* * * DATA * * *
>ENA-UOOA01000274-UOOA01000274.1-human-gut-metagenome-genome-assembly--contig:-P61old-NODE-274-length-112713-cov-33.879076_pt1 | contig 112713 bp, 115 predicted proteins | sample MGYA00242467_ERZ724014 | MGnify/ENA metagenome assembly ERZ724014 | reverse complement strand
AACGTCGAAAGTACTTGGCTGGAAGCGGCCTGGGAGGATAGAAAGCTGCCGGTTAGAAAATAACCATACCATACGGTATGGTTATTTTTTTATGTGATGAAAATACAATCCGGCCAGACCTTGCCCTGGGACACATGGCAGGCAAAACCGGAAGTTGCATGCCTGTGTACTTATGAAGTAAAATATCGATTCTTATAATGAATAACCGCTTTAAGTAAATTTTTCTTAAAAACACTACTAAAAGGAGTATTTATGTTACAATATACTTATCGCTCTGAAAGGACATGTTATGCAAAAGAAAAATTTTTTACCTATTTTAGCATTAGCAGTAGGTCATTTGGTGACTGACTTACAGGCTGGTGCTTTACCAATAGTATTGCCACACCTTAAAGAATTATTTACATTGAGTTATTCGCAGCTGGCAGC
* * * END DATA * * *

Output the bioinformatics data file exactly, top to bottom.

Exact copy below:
>ENA-UOOA01000274-UOOA01000274.1-human-gut-metagenome-genome-assembly--contig:-P61old-NODE-274-length-112713-cov-33.879076_pt1 | contig 112713 bp, 115 predicted proteins | sample MGYA00242467_ERZ724014 | MGnify/ENA metagenome assembly ERZ724014 | reverse complement strand
AACGTCGAAAGTACTTGGCTGGAAGCGGCCTGGGAGGATAGAAAGCTGCCGGTTAGAAAATAACCATACCATACGGTATGGTTATTTTTTTATGTGATGAAAATACAATCCGGCCAGACCTTGCCCTGGGACACATGGCAGGCAAAACCGGAAGTTGCATGCCTGTGTACTTATGAAGTAAAATATCGATTCTTATAATGAATAACCGCTTTAAGTAAATTTTTCTTAAAAACACTACTAAAAGGAGTATTTATGTTACAATATACTTATCGCTCTGAAAGGACATGTTATGCAAAAGAAAAATTTTTTACCTATTTTAGCATTAGCAGTAGGTCATTTGGTGACTGACTTACAGGCTGGTGCTTTACCAATAGTATTGCCACACCTTAAAGAATTATTTACATTGAGTTATTCGCAGCTGGCAGC